Are You Hungry Yet? – Br. Jim Woodrum

Br. Jim Woodrum

Luke 13:1-9

Many of you know that I was born and raised in a town on the Virginia/Tennessee border right where the Blue Ridge Mountains meet the great Smokey Mountains.  Among my favorite aspects of the region I come from, besides its stunning beauty, are the smells. Because it is a rural setting, agriculture plays a prominent role in the region’s economy.  The mountain air, especially in the springtime, is clean and scented with the aroma of freshly cut Tennessee sweet-grass which is oftenmixed with the pungent smell of cow manure being turned into the soil for fertilization.  It may seem odd to wax nostalgic about the smell of grass and manure, but since it’s an odor that you experience in Appalachia with regularity, you lose the notion of its peculiarity and begin to experience it as a sign of joys of the approaching summertime:  Such as the delicious food that will soon accompany Sunday dinners and weekend cookouts;-+ Homemade green bean casserole, summer squash gratin, hamburgers garnished with homegrown tomatoes and paired with grilled corn on the cob that tastes as sweet as sugar. Are you hungry yet? 

Curiously, these are the memories that kept occurring to me when meditating on our scripture lessons this morning.  The parable that Jesus relays to his audience in our gospel lesson from Luke is iconic.You may know that an icon is an image used in prayer, usually of a spiritual figure or a story from scripture that points to something deeper and richer in meaning. In an icon, every small detail is important, from the gaze of the eyes to the position of the hands; the color of the vestments to an item a figure is holding.  The stained glass windows in this chapel are perfect examples of icons.  When I say that this parable is iconic, I mean that Jesus is not necessarily giving his followers a lesson in agricultural sustainability.  Since many of Jesus’ followers were farmers, they understood the principle of growing food:  of the strategic planting of crops and careful fertilization of soil as to ensure growth.  Rather he is using principals that they would understand to relay a deeper spiritual truth.

At face value, they might for instance, identify with the owner of the vineyard.  Fertile soil for producing food in that region was sparse. Allowing the tree to continue growing without producing figs would be a waste of resources. Cutting down the tree is actually a very wise business move on the part of the owner. What Jesus’ audience most likely would find surprising is the reaction of the gardener. This is the person who has been tending to the tree the past three years; it is his toil and labor that gone into caring for it. Why wouldn’t he agree with the owner of the vineyard and assent to the removal of the tree? Yet contrary to what seems like common sense, the gardener argues for its reprieve. ‘Give me one more year to care for it; to give it fertilizer and water.  If it doesn’t produce in the next season, then you can cut it down.” I can almost see Jesus’ followers scratching their heads, looking at each other and smiling waiting for the conclusion of the parable to see if the gardener knows something the owner doesn’t.  But that is as far as Jesus goes, leaving them with a spiritual cliffhanger.  In a sense he leaves them, and therefore us, gazing at this icon, ruminating about its deeper implications.What does Jesus want us to notice?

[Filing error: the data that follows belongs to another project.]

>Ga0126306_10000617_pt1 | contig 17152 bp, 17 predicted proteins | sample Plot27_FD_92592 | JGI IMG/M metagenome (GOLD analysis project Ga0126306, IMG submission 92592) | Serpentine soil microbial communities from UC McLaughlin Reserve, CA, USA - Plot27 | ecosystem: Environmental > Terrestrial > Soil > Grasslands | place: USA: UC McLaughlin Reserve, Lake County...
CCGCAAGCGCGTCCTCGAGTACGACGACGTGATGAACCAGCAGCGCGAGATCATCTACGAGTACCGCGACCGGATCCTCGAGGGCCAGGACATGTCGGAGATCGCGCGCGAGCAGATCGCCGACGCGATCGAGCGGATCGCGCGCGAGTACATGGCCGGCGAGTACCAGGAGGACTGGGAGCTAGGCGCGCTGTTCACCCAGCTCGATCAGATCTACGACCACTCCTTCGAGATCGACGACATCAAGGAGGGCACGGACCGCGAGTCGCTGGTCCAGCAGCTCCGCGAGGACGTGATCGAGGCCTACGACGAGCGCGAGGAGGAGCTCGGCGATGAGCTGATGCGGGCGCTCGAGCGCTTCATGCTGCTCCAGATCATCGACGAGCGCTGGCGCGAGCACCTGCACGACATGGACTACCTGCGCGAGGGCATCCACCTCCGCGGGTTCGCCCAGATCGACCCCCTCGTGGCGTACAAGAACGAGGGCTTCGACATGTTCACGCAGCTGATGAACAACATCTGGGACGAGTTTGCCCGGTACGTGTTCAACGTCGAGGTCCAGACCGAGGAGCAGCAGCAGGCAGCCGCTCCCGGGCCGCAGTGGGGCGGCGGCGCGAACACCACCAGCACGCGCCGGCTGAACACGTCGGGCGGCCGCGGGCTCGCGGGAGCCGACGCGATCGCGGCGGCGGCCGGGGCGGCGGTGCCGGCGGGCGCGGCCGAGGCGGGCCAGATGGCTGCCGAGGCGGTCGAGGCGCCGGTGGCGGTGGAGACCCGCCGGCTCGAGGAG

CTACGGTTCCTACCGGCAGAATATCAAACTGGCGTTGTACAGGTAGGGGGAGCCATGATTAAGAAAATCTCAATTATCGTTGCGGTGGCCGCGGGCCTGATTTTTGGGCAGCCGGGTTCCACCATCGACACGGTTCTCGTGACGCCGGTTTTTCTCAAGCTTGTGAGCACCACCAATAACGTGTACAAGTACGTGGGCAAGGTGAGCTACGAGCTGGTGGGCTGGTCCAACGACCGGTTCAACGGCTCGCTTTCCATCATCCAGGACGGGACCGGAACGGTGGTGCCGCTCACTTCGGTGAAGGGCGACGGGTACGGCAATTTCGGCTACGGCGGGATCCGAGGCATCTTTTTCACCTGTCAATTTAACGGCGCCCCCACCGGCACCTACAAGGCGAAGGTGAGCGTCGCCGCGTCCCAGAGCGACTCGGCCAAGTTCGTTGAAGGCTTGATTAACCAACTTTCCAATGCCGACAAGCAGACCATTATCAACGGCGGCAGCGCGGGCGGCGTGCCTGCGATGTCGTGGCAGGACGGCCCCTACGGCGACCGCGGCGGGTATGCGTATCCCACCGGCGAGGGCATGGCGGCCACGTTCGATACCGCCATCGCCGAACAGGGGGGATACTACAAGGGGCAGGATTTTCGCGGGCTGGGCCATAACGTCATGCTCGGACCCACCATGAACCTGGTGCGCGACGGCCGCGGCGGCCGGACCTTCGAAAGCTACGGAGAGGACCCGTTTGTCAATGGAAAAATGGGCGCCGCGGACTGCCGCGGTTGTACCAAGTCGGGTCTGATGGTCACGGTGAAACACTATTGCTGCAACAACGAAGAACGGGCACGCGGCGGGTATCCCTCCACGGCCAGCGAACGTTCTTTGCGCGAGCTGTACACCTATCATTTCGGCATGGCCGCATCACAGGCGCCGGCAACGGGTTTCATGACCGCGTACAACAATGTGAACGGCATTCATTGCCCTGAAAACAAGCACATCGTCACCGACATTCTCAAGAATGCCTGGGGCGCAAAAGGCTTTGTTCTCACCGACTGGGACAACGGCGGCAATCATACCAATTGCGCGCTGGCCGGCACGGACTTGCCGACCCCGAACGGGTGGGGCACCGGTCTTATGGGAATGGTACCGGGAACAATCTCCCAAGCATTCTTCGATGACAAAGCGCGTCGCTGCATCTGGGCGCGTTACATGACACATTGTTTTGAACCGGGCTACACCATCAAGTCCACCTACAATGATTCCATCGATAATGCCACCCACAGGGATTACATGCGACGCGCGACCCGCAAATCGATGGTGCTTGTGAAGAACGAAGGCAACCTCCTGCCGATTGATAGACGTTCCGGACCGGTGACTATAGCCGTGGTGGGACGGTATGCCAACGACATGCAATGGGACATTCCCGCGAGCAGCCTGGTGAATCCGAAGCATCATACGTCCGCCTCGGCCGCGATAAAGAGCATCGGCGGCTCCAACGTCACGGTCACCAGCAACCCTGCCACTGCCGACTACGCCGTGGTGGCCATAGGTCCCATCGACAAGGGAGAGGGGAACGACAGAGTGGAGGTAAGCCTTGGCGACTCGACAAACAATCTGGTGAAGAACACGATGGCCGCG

First, let’s concentrate a moment on the behavior of this tree.  You cannot expect an abundant crop if you’re not proactive in fertilizing the soil.  I said earlier that pungent springtime aromas in the mountains of Appalachia were due to farmers tilling sweet-grass and manure into the soil as a prelude to the planting season.  The potassium and nitrogen as well as nutrients in the manure fertilize the soil and enrich it in order that the land can be productive and help the seeds to grow.  If the essential nutrients that the land needs to grow food are not replaced with each cycle, future crops will fail.  This is as true spiritually as it is practically.  God has called all of us into being, each of us with gifts and talents and a job to fulfill according to His divine purpose.  In other words, we have fruit of the spirit that we’re expected to produce.  The time we have on this earth is to be used for maturing and growing into our full stature as children of God.  In order for that to happen we have to be aware of the true self God has created in us and take care to do the things necessary to foster its development.  Like springtime, Lent is the perfect time to fertilize our spiritual gardens.  In his Lenten addresses about Self-Discipline, Fr. Arthur Hall, SSJE highlights two crucial things to keep in mind when tending our gardens.  First:  Our Lenten disciplines should always have a goal:  The sacrifice of the lower for the sake of the higher self.  We are not called to a pointless starving of the body, to the aimless denial of natural desires, or whimsical withdrawal from social interaction.There must be a purpose.  Second:  The purpose of Lenten discipline is for training, not for destruction.  The grace of God is for the restoration and perfection of the true self, the true you as God in His infinite wisdom has created you.[i]